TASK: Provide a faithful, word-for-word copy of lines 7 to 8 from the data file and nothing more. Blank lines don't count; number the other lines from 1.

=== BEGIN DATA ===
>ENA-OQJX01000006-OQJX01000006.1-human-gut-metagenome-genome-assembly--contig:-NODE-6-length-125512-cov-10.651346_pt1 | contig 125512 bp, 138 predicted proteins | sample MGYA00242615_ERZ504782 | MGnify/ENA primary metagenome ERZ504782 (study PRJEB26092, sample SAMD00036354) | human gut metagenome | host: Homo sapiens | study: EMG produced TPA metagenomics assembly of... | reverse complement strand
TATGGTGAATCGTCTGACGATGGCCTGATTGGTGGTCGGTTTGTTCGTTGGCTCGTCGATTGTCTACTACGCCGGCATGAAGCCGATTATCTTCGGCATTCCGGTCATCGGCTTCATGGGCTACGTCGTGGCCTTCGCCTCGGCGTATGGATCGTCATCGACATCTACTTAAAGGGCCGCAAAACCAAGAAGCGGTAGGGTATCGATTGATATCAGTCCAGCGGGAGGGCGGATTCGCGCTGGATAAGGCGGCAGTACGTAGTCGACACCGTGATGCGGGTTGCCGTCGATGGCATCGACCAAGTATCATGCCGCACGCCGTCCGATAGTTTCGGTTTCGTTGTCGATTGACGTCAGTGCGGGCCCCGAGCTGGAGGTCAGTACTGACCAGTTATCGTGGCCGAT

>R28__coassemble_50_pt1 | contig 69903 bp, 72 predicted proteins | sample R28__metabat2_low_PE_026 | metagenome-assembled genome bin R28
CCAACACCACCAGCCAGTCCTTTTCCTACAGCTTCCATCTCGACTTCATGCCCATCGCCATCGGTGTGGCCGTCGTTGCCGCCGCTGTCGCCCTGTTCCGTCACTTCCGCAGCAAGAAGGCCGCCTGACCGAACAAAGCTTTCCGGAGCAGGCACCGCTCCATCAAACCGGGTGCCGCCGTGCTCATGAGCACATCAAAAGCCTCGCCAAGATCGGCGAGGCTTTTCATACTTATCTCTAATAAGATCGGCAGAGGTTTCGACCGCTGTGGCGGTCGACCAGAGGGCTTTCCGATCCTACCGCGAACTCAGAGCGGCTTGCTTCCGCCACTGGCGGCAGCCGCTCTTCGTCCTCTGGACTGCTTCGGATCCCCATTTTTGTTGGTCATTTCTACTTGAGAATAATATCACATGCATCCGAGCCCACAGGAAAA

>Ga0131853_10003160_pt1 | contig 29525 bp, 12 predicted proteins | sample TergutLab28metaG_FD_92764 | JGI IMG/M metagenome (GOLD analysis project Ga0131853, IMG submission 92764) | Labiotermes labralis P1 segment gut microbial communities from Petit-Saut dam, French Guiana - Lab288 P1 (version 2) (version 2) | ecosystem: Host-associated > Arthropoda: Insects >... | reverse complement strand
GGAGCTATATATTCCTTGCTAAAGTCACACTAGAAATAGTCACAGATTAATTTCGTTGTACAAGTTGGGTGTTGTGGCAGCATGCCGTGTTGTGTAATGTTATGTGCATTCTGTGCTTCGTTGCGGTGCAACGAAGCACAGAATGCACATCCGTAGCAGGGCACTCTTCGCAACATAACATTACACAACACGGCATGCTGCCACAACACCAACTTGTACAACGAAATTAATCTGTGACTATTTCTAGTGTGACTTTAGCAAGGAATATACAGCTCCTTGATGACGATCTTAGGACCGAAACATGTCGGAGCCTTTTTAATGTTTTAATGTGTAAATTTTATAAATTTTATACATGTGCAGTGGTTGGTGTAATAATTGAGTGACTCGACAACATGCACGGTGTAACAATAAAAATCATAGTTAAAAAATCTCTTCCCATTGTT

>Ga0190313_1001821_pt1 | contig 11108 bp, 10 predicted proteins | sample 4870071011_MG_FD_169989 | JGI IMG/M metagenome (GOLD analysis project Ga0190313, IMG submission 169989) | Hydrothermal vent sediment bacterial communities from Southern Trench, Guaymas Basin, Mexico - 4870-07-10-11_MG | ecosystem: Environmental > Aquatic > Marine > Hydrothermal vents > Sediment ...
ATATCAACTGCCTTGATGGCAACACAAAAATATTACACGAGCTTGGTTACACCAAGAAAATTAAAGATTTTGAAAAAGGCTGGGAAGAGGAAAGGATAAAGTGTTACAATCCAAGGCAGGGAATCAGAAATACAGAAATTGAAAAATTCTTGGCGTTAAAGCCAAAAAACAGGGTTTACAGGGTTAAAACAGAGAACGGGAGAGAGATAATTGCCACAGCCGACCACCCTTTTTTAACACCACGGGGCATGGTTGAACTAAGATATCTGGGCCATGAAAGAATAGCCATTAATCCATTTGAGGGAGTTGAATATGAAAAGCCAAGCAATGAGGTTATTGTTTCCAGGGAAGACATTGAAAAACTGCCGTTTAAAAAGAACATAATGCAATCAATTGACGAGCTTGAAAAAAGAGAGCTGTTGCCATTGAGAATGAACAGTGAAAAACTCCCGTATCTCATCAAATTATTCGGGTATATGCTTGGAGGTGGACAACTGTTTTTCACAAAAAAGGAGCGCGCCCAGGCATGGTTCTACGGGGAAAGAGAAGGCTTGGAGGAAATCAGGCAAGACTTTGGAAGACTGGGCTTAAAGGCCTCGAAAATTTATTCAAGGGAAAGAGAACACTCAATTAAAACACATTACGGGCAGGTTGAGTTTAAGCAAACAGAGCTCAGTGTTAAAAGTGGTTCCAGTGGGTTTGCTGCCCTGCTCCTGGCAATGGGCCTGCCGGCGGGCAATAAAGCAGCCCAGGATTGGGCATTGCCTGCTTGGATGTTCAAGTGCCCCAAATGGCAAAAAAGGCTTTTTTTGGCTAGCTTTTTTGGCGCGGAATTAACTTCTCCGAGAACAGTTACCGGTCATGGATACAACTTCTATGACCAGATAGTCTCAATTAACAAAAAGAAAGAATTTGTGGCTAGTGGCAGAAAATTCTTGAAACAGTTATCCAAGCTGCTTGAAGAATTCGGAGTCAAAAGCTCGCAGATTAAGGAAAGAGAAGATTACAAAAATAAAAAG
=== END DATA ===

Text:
>Ga0190313_1001821_pt1 | contig 11108 bp, 10 predicted proteins | sample 4870071011_MG_FD_169989 | JGI IMG/M metagenome (GOLD analysis project Ga0190313, IMG submission 169989) | Hydrothermal vent sediment bacterial communities from Southern Trench, Guaymas Basin, Mexico - 4870-07-10-11_MG | ecosystem: Environmental > Aquatic > Marine > Hydrothermal vents > Sediment ...
ATATCAACTGCCTTGATGGCAACACAAAAATATTACACGAGCTTGGTTACACCAAGAAAATTAAAGATTTTGAAAAAGGCTGGGAAGAGGAAAGGATAAAGTGTTACAATCCAAGGCAGGGAATCAGAAATACAGAAATTGAAAAATTCTTGGCGTTAAAGCCAAAAAACAGGGTTTACAGGGTTAAAACAGAGAACGGGAGAGAGATAATTGCCACAGCCGACCACCCTTTTTTAACACCACGGGGCATGGTTGAACTAAGATATCTGGGCCATGAAAGAATAGCCATTAATCCATTTGAGGGAGTTGAATATGAAAAGCCAAGCAATGAGGTTATTGTTTCCAGGGAAGACATTGAAAAACTGCCGTTTAAAAAGAACATAATGCAATCAATTGACGAGCTTGAAAAAAGAGAGCTGTTGCCATTGAGAATGAACAGTGAAAAACTCCCGTATCTCATCAAATTATTCGGGTATATGCTTGGAGGTGGACAACTGTTTTTCACAAAAAAGGAGCGCGCCCAGGCATGGTTCTACGGGGAAAGAGAAGGCTTGGAGGAAATCAGGCAAGACTTTGGAAGACTGGGCTTAAAGGCCTCGAAAATTTATTCAAGGGAAAGAGAACACTCAATTAAAACACATTACGGGCAGGTTGAGTTTAAGCAAACAGAGCTCAGTGTTAAAAGTGGTTCCAGTGGGTTTGCTGCCCTGCTCCTGGCAATGGGCCTGCCGGCGGGCAATAAAGCAGCCCAGGATTGGGCATTGCCTGCTTGGATGTTCAAGTGCCCCAAATGGCAAAAAAGGCTTTTTTTGGCTAGCTTTTTTGGCGCGGAATTAACTTCTCCGAGAACAGTTACCGGTCATGGATACAACTTCTATGACCAGATAGTCTCAATTAACAAAAAGAAAGAATTTGTGGCTAGTGGCAGAAAATTCTTGAAACAGTTATCCAAGCTGCTTGAAGAATTCGGAGTCAAAAGCTCGCAGATTAAGGAAAGAGAAGATTACAAAAATAAAAAG